I’ve been on the student side of it, as I’m sure we all have. However, as a poet who also gets to work with fabulous contemporary poets in the classroom, who is required to read modern collections for class, and who is actively engaged in our own small poetry community here in Geneseo, I wish every student was required to pick up a collection of poetry published in the last five years. The issues and thoughts that take up much of our collective consciousness today are reflected in today’s poetry: there are feminism poems, sex poems, poems that deal with homosexuality and bullying, poems that are pushing form and language and poems that thrill with being alive today. I wonder if students would still feel as alienated from poetry (which to the average person seems to evoke images grim-faced black & white portraits, counting syllables, being forced to memorize lines, etc.) if they read a modern collection like Anna Journey’s If Birds Gather Your Hair for Nesting. (Interestingly enough: two of my peers mentioned that while they hated reading poetry in high school, they loved Shel Silverstein and Dr. Seuss, which may be two of the more modern poets mentioned in high school.)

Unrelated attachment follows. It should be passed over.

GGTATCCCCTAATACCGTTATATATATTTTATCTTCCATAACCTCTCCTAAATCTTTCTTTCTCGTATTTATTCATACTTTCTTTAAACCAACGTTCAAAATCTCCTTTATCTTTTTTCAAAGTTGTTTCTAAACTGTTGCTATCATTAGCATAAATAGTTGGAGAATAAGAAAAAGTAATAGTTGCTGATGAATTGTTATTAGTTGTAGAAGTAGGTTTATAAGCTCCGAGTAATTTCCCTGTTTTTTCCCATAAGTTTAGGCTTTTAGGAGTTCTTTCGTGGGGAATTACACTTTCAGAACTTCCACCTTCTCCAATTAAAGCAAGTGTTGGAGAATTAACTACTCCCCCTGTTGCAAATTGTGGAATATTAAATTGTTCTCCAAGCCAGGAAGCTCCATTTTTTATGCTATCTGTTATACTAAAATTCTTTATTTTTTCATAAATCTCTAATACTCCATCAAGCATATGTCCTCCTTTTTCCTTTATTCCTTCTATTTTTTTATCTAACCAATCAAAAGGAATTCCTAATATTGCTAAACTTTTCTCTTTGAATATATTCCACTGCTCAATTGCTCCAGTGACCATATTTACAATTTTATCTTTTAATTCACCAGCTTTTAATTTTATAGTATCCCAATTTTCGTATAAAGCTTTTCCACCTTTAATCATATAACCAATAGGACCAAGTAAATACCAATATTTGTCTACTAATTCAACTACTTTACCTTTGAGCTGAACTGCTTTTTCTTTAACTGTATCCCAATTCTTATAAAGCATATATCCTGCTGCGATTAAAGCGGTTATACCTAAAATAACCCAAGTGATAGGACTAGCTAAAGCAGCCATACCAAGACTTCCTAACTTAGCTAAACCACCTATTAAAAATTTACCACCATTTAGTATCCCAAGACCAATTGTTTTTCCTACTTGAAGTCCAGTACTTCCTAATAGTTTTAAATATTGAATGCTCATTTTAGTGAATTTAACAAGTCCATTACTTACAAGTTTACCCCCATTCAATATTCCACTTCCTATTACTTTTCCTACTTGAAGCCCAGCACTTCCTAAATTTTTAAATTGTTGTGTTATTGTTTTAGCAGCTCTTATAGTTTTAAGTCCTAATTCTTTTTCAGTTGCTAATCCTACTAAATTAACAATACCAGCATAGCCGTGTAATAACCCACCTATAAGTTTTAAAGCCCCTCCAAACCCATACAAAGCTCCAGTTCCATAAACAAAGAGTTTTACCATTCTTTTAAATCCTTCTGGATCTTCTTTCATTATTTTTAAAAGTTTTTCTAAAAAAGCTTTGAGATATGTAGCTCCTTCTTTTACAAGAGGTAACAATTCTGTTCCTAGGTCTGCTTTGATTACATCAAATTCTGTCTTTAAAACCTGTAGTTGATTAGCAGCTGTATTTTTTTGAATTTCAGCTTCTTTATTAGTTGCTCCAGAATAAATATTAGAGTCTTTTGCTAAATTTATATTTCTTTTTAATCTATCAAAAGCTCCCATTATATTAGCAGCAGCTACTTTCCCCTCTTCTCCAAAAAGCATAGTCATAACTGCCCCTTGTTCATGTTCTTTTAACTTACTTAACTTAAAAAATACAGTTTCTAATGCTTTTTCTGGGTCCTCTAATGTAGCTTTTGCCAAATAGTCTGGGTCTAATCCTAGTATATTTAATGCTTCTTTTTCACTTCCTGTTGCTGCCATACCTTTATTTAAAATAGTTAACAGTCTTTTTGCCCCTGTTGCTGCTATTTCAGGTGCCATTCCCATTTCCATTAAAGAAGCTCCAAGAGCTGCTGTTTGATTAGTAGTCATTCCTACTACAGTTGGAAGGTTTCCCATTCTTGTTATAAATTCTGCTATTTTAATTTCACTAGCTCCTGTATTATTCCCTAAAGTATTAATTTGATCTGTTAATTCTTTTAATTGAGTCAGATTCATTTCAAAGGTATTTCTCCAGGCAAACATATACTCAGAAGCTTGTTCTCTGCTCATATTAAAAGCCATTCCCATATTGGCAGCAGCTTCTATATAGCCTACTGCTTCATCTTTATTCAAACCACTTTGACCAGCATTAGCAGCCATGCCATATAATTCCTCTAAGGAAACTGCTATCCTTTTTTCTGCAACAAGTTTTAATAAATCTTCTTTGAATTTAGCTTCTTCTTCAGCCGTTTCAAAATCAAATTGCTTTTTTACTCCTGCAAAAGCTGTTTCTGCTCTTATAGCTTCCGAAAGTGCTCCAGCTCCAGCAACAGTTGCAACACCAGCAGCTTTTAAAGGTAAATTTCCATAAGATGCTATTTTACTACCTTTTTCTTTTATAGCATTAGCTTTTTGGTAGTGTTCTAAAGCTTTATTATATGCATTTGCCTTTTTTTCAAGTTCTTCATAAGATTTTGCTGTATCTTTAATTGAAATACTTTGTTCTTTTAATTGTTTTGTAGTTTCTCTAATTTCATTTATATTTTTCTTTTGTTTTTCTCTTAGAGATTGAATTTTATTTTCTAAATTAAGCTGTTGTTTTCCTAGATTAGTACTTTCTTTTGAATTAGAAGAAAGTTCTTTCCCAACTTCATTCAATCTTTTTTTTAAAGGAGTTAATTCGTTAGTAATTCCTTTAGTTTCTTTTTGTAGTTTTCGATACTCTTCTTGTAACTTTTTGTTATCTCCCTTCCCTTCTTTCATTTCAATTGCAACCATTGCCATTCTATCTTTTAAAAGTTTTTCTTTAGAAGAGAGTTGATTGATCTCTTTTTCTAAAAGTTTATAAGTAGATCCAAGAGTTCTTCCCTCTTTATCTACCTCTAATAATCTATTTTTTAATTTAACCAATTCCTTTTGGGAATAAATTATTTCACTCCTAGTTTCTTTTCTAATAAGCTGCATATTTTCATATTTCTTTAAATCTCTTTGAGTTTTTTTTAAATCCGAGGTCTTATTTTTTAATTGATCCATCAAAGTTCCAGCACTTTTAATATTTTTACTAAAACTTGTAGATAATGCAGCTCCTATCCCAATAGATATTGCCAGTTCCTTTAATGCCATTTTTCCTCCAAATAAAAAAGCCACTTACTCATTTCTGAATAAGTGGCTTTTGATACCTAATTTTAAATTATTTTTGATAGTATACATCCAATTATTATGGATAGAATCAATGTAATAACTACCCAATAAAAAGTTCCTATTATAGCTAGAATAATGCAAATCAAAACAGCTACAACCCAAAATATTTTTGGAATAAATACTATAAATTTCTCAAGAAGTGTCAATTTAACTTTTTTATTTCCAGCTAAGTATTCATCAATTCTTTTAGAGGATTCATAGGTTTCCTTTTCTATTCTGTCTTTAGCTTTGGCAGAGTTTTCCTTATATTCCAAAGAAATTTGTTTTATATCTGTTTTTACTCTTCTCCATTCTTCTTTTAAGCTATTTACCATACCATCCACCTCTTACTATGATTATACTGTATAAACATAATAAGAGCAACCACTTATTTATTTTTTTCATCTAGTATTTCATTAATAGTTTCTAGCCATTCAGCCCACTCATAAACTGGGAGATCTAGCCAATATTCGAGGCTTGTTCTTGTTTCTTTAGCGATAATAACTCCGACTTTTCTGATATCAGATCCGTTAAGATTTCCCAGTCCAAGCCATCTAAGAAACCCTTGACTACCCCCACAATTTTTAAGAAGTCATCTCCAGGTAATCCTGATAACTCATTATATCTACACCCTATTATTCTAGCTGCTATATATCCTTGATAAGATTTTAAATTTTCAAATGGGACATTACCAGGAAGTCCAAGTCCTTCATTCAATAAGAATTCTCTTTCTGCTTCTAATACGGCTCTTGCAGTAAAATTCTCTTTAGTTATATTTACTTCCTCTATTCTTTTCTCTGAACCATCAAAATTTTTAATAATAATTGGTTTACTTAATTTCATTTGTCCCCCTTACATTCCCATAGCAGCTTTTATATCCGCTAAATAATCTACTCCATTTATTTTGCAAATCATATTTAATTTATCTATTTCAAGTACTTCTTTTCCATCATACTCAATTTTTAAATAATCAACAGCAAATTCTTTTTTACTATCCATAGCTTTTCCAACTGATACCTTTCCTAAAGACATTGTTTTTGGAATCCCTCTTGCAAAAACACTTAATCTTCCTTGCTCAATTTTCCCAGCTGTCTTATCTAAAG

Why do you think students tend to shy away from poetry? How can we break out of our small poet nucleus to share with the larger world? What are things done in classrooms (both in secondary schooling and college) that could change the attitude toward poetry? Is making poetry “accessible” something positive that contemporary poets should strive for?


The next in the sequence

This blog will be collectively authored. It’s collective authors are an open series: unpredictable in number or name.